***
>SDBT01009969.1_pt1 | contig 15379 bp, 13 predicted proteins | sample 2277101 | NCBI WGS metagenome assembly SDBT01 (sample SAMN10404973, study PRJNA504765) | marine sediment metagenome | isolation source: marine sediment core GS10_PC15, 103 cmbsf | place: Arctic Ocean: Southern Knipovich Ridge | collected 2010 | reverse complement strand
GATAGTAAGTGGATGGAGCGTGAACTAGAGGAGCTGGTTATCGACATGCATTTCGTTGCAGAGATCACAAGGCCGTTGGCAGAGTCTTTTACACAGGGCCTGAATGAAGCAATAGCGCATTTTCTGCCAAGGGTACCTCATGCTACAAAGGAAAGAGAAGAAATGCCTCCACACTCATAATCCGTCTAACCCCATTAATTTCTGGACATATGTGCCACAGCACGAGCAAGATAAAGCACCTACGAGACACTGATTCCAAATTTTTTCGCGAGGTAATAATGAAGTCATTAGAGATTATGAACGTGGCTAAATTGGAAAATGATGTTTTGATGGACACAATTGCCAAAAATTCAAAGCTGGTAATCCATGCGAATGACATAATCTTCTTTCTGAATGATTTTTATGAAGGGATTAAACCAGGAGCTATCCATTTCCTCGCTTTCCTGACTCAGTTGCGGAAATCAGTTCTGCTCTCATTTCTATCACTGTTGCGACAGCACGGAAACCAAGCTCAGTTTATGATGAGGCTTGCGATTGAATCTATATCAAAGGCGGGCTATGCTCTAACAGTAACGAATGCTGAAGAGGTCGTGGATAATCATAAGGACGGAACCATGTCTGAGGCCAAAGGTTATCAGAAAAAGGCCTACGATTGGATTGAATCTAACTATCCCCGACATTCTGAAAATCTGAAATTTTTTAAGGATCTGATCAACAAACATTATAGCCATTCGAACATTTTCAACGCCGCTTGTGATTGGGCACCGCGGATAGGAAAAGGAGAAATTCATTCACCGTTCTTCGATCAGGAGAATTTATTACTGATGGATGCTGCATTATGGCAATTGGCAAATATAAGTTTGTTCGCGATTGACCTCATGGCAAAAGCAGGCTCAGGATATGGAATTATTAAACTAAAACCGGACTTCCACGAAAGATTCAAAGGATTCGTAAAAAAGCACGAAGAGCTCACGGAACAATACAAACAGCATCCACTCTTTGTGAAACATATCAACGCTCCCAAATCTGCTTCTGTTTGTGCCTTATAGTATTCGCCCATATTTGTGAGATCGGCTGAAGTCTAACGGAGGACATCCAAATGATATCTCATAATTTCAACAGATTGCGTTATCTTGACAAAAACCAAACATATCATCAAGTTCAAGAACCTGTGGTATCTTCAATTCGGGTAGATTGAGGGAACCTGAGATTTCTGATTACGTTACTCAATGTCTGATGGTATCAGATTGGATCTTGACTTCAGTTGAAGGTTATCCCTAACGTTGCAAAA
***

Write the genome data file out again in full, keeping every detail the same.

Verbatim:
>SDBT01009969.1_pt1 | contig 15379 bp, 13 predicted proteins | sample 2277101 | NCBI WGS metagenome assembly SDBT01 (sample SAMN10404973, study PRJNA504765) | marine sediment metagenome | isolation source: marine sediment core GS10_PC15, 103 cmbsf | place: Arctic Ocean: Southern Knipovich Ridge | collected 2010 | reverse complement strand
GATAGTAAGTGGATGGAGCGTGAACTAGAGGAGCTGGTTATCGACATGCATTTCGTTGCAGAGATCACAAGGCCGTTGGCAGAGTCTTTTACACAGGGCCTGAATGAAGCAATAGCGCATTTTCTGCCAAGGGTACCTCATGCTACAAAGGAAAGAGAAGAAATGCCTCCACACTCATAATCCGTCTAACCCCATTAATTTCTGGACATATGTGCCACAGCACGAGCAAGATAAAGCACCTACGAGACACTGATTCCAAATTTTTTCGCGAGGTAATAATGAAGTCATTAGAGATTATGAACGTGGCTAAATTGGAAAATGATGTTTTGATGGACACAATTGCCAAAAATTCAAAGCTGGTAATCCATGCGAATGACATAATCTTCTTTCTGAATGATTTTTATGAAGGGATTAAACCAGGAGCTATCCATTTCCTCGCTTTCCTGACTCAGTTGCGGAAATCAGTTCTGCTCTCATTTCTATCACTGTTGCGACAGCACGGAAACCAAGCTCAGTTTATGATGAGGCTTGCGATTGAATCTATATCAAAGGCGGGCTATGCTCTAACAGTAACGAATGCTGAAGAGGTCGTGGATAATCATAAGGACGGAACCATGTCTGAGGCCAAAGGTTATCAGAAAAAGGCCTACGATTGGATTGAATCTAACTATCCCCGACATTCTGAAAATCTGAAATTTTTTAAGGATCTGATCAACAAACATTATAGCCATTCGAACATTTTCAACGCCGCTTGTGATTGGGCACCGCGGATAGGAAAAGGAGAAATTCATTCACCGTTCTTCGATCAGGAGAATTTATTACTGATGGATGCTGCATTATGGCAATTGGCAAATATAAGTTTGTTCGCGATTGACCTCATGGCAAAAGCAGGCTCAGGATATGGAATTATTAAACTAAAACCGGACTTCCACGAAAGATTCAAAGGATTCGTAAAAAAGCACGAAGAGCTCACGGAACAATACAAACAGCATCCACTCTTTGTGAAACATATCAACGCTCCCAAATCTGCTTCTGTTTGTGCCTTATAGTATTCGCCCATATTTGTGAGATCGGCTGAAGTCTAACGGAGGACATCCAAATGATATCTCATAATTTCAACAGATTGCGTTATCTTGACAAAAACCAAACATATCATCAAGTTCAAGAACCTGTGGTATCTTCAATTCGGGTAGATTGAGGGAACCTGAGATTTCTGATTACGTTACTCAATGTCTGATGGTATCAGATTGGATCTTGACTTCAGTTGAAGGTTATCCCTAACGTTGCAAAA